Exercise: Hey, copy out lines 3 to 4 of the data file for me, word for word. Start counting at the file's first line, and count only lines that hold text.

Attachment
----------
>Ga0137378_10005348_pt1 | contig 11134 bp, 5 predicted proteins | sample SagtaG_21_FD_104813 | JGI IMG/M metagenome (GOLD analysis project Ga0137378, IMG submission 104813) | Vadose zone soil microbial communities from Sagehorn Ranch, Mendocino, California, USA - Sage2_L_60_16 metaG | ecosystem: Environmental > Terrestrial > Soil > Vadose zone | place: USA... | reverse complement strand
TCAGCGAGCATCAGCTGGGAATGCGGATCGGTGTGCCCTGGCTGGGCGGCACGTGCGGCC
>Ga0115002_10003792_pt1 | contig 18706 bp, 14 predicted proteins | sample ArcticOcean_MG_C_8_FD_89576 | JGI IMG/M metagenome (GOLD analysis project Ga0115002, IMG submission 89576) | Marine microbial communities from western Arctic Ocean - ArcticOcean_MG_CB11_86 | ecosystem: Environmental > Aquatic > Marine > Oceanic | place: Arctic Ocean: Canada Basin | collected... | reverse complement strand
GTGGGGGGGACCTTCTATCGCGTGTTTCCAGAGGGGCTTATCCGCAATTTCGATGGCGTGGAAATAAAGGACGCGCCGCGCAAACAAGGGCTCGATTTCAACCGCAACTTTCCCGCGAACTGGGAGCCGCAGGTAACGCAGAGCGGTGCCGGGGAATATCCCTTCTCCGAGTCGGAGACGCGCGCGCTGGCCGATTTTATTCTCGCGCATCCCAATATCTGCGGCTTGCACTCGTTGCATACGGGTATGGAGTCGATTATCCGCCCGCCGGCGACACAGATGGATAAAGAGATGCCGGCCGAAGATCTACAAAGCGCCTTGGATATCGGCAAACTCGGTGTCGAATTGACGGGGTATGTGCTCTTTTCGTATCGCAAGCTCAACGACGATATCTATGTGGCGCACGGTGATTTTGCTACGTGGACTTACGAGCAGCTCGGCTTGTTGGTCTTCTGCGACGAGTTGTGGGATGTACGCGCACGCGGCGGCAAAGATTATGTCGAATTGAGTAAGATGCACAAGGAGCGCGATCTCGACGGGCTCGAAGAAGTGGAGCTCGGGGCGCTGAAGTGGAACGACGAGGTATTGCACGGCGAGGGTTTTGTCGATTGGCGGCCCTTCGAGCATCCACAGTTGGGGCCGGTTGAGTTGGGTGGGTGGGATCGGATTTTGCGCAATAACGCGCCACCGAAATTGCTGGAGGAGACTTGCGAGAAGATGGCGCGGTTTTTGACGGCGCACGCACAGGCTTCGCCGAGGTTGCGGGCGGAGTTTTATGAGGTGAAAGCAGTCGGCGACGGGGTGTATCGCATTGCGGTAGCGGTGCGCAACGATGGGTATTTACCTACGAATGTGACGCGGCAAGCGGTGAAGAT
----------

>Ga0115002_10003792_pt1 | contig 18706 bp, 14 predicted proteins | sample ArcticOcean_MG_C_8_FD_89576 | JGI IMG/M metagenome (GOLD analysis project Ga0115002, IMG submission 89576) | Marine microbial communities from western Arctic Ocean - ArcticOcean_MG_CB11_86 | ecosystem: Environmental > Aquatic > Marine > Oceanic | place: Arctic Ocean: Canada Basin | collected... | reverse complement strand
GTGGGGGGGACCTTCTATCGCGTGTTTCCAGAGGGGCTTATCCGCAATTTCGATGGCGTGGAAATAAAGGACGCGCCGCGCAAACAAGGGCTCGATTTCAACCGCAACTTTCCCGCGAACTGGGAGCCGCAGGTAACGCAGAGCGGTGCCGGGGAATATCCCTTCTCCGAGTCGGAGACGCGCGCGCTGGCCGATTTTATTCTCGCGCATCCCAATATCTGCGGCTTGCACTCGTTGCATACGGGTATGGAGTCGATTATCCGCCCGCCGGCGACACAGATGGATAAAGAGATGCCGGCCGAAGATCTACAAAGCGCCTTGGATATCGGCAAACTCGGTGTCGAATTGACGGGGTATGTGCTCTTTTCGTATCGCAAGCTCAACGACGATATCTATGTGGCGCACGGTGATTTTGCTACGTGGACTTACGAGCAGCTCGGCTTGTTGGTCTTCTGCGACGAGTTGTGGGATGTACGCGCACGCGGCGGCAAAGATTATGTCGAATTGAGTAAGATGCACAAGGAGCGCGATCTCGACGGGCTCGAAGAAGTGGAGCTCGGGGCGCTGAAGTGGAACGACGAGGTATTGCACGGCGAGGGTTTTGTCGATTGGCGGCCCTTCGAGCATCCACAGTTGGGGCCGGTTGAGTTGGGTGGGTGGGATCGGATTTTGCGCAATAACGCGCCACCGAAATTGCTGGAGGAGACTTGCGAGAAGATGGCGCGGTTTTTGACGGCGCACGCACAGGCTTCGCCGAGGTTGCGGGCGGAGTTTTATGAGGTGAAAGCAGTCGGCGACGGGGTGTATCGCATTGCGGTAGCGGTGCGCAACGATGGGTATTTACCTACGAATGTGACGCGGCAAGCGGTGAAGAT